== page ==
The Bacon Shortage

Bacon. Photograph by Flickr User Kentbrew

It appears that there is going to be a bacon shortage. It is estimated that the total amount (in poundage, I assume) of swine that will be produced next year will be several percent, about 10% most likely, less than expected. It is said that there will be an approximate doubling of the cost of pork production, not necessarily doubling the cost of bacon and other products at the consumer end, but certainly squeezing the farmers and raising costs in the grocery store significantly. Presumably this will mean a shortage of all pork products, and quite a few things are made from swine. Why the focus on bacon? Obviously, because without bacon, we will not be able to make BLT’s, and other fine foods, or put crushed bacon on our otherwise perfectly healthy salads.

Why will there be a bacon shortage?

Corn. Much of our food supply relies on it. Photo by Darwin Bell.

The reason for the shortage is that swine mainly eat corn, and the corn crop has done very poorly across much of the region in which it is grown, and that, in turn, is due to a widespread drought. This year’s corn crop has done poorly, so next year’s swine crop will do poorly. If the drought continues through next year, the consequences will accumulate.

If there is a bacon shortage, why are bacon prices dropping?

I’m told that bacon and other swine products are at a lower than average cost at the moment. The reason for this is that swine farmers are dumping their pigs because they know that it will be too expensive to feed them in the near to moderate future.

Did global warming cause the bacon shortage?

Global warming is without a doubt responsible for the present widespread drought, and that drought has ultimately set in motion a sequence of events that will make bacon less available and more expensive. So yes, anthropogenic global warming will cause there to be less bacon.

Is the bacon shortage a good thing or a bad thing?

Pigs. If we made salad instead of pigs, we would have a lot of salad. Photo by johnmuk.

The coming bacon shortage is a bad thing because it represents the tip of the iceberg, as it were, in a global crisis phase that we are now entering. Globally, food prices have been going up because of lower productivity, which in turn, are the result of global warming. This is not a self correcting system. If the people responsible for the most release of fossil carbon to the atmosphere would be so kind as to starve off due to lack of food, and thus reduce carbon emissions, then there would be a long term adjustment. But instead, the people contributing the most to global warming will suffer the least in terms of effect. When you are busy lamenting the lack of Bac-O-Bits or BLTs, but otherwise doing fine, elsewhere in the world there will be people starving because the society you live in has not done what it needs to do by way of stewardship of this planet.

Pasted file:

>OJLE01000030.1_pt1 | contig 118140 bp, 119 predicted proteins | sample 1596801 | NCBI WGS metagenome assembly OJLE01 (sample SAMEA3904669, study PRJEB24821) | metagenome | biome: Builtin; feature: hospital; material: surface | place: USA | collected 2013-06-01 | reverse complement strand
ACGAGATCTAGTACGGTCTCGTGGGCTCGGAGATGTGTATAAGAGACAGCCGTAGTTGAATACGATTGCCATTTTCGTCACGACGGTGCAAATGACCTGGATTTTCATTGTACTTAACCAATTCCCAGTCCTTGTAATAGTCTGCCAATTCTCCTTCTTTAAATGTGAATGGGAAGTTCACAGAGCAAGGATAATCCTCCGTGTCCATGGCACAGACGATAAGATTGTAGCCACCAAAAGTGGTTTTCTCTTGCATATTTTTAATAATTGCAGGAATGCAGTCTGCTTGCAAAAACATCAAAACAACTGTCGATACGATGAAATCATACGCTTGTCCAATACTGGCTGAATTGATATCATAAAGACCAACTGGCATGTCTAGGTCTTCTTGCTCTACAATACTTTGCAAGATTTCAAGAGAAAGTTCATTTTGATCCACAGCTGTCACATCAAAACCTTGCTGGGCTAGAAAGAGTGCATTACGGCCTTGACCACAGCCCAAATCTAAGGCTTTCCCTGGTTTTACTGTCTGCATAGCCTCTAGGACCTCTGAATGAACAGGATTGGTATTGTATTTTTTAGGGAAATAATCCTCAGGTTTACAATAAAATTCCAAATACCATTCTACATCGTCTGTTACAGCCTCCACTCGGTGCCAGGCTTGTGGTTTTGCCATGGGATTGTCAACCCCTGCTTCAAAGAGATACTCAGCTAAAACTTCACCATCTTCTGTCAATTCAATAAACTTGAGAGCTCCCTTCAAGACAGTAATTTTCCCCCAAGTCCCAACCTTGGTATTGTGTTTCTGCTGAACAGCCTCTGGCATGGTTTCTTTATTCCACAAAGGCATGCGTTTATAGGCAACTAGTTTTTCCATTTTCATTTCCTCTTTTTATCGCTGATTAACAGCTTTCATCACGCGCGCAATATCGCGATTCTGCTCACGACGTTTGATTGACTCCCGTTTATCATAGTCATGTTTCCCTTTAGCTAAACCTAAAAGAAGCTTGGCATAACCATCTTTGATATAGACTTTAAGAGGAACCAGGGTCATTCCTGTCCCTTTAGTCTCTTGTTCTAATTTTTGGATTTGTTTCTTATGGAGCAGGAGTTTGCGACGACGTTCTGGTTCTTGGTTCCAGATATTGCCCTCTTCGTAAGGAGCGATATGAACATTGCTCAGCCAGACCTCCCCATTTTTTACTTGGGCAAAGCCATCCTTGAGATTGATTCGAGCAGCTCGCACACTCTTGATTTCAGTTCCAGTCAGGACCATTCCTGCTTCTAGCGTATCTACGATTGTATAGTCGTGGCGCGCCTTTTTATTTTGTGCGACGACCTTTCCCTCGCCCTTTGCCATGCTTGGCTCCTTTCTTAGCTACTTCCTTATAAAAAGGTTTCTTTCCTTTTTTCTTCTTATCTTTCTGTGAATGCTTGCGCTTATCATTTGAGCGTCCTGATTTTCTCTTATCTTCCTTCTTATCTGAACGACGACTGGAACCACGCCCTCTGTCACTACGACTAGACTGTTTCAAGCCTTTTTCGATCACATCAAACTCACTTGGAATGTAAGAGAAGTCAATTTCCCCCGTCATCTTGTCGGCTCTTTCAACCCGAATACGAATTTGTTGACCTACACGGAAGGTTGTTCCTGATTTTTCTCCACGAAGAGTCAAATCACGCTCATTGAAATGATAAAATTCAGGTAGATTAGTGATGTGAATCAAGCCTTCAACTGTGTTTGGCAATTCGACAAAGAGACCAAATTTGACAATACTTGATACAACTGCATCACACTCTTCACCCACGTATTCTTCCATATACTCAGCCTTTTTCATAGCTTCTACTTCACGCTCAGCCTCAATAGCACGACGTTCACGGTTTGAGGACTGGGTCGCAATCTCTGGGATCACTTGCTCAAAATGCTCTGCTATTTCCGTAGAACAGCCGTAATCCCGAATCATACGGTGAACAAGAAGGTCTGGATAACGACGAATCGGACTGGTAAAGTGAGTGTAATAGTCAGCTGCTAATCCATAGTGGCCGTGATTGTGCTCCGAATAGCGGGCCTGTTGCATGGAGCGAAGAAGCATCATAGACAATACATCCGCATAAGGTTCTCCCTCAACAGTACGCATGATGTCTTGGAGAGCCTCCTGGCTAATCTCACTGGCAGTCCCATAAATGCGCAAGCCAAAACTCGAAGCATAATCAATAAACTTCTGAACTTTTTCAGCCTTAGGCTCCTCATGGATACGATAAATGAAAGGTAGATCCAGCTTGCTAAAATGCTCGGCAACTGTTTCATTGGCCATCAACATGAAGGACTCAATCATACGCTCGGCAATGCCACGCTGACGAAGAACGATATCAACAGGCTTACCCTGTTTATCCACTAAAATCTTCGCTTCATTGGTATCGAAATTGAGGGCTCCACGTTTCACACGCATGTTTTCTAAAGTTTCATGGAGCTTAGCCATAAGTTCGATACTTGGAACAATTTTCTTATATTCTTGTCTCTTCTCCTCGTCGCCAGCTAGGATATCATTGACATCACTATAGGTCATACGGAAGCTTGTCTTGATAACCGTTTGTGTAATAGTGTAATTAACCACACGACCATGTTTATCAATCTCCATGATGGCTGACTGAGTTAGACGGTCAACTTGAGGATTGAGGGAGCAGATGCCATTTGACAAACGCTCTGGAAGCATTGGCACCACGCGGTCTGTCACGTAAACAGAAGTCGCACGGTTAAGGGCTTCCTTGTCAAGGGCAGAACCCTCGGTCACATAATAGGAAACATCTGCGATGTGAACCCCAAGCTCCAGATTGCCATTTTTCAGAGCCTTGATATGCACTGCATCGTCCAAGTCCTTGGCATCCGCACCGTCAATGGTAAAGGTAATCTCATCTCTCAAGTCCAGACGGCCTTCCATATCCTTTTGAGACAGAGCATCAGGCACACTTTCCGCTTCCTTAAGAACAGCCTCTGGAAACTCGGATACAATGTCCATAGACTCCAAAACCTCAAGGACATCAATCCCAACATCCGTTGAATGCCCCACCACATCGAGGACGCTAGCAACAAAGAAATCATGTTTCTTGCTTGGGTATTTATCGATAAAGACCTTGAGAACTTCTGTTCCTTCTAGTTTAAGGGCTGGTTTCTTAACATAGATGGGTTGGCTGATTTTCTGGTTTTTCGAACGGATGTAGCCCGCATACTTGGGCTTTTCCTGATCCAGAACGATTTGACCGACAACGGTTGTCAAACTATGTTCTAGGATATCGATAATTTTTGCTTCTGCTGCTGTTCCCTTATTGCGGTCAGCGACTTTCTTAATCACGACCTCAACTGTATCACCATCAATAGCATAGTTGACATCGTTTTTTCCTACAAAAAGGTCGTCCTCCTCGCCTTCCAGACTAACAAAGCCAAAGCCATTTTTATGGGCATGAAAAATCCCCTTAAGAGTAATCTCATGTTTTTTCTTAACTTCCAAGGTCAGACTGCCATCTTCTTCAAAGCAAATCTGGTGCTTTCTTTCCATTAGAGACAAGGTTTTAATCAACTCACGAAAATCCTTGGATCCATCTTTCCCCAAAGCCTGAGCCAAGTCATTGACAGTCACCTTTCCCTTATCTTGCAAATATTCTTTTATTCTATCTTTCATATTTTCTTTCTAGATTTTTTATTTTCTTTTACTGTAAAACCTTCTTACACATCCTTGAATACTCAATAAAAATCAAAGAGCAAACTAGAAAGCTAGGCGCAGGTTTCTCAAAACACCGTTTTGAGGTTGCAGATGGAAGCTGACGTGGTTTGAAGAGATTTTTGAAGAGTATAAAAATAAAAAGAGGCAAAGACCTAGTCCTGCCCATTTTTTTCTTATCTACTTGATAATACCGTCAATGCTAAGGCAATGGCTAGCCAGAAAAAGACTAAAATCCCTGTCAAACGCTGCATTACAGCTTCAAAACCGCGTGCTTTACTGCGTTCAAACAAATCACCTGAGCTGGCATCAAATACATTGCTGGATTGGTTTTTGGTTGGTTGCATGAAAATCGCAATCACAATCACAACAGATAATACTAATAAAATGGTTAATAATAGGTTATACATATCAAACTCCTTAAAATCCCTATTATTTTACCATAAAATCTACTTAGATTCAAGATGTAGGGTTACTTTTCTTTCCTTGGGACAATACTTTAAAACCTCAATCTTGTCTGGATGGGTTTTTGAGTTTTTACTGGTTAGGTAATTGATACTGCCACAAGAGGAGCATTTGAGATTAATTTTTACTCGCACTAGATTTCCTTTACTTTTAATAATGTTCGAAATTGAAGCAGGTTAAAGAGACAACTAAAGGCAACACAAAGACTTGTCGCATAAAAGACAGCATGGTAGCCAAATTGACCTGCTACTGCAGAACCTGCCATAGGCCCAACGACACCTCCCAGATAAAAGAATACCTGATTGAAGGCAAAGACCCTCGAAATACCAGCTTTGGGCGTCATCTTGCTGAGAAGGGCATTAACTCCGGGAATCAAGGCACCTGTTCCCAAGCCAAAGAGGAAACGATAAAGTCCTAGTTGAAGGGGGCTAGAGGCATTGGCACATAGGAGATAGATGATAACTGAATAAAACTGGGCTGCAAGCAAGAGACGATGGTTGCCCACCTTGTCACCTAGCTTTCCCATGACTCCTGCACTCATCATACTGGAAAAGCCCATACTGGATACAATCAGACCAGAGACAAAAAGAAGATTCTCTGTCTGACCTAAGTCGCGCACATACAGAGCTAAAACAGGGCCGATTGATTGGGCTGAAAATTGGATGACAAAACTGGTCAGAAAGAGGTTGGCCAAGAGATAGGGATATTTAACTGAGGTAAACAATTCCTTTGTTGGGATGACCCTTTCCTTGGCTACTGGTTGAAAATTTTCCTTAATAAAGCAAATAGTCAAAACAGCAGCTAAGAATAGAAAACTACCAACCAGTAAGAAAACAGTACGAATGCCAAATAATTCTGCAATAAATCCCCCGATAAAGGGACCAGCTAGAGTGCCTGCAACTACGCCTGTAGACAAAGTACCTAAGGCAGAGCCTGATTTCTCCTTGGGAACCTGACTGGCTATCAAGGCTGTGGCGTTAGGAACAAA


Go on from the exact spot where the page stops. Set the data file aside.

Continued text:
There will be positive benefits. Face it, bacon is bad for you. As people eat less bacon the general health of the population will improve slightly, but only briefly, until the broader implications of a reduction in food supply are manifest in starvation and warfare. Some of the soldiers we send off to war to fight over resources during the coming apocalypse will be a bit healthier because they will have eaten more salads and less bacon.

Why am I joking about this, you may ask? Actually, I’m not.

ADDED: Looking around the Internet a bit I’ve come to realize that when we say that “there will (probably) be a bacon shortage” many think this means that there will be no bacon in the stores. Then, those people find out that there will be bacon in the stores, and then, declare that the bacon shortage is a falsehood. Such people are what we call in the trade simpletons. The world is not a Bacon vs. No-Bacon place. A shortage does not mean no bacon. It means less bacon, higher prices. A modest shortage could mean that now and then you will go to buy your favorite kind and brand of bacon and it won’t be there. It will mean the price is higher. It will mean that there will be fewer strips of bacon on the big giant Angus Beef Super Burger with Cheese than there were before the shortage. A more severe shortage would be more severe. Less bacon, or really, more of less bacon. A less severe shortage would be, well, less severe. More bacon (less less-ness). The world is not a Bacon vs. No-Bacon place. That is a true thing, and it might as well be a metaphor at the same time. That is all.

Here are a few resources regarding the current situation:

Global Warming and Drought

Videos on global warming, drought, and related issues






Photos: Kentbrew, Darwin Bell, Johnmuk.

Comments

  1. #1 MadScientist
    September 27, 2012

    The question is – who will profit from the pork-barreling?

  2. #2 Jim Thomerson
    September 30, 2012

    Should one immediately invest in pork belly futures? There is turkey bacon out there, which is not bad. I wonder if increased production of turkey bacon will occur.

    Whenever I go to the supermarket, i inspect the available bacon. If I find a package up to my standards, I buy it. Even though I do not often find an acceptable package, this practice keeps adequate good bacon on hand.

  3. #3 Greg Laden
    September 30, 2012

    What makes the bacon acceptable?

  4. #4 Jim Thomerson
    October 1, 2012

    An obvious positive lean to fat ratio.

  5. #5 Greg Laden
    October 1, 2012

    That’s hard to find.

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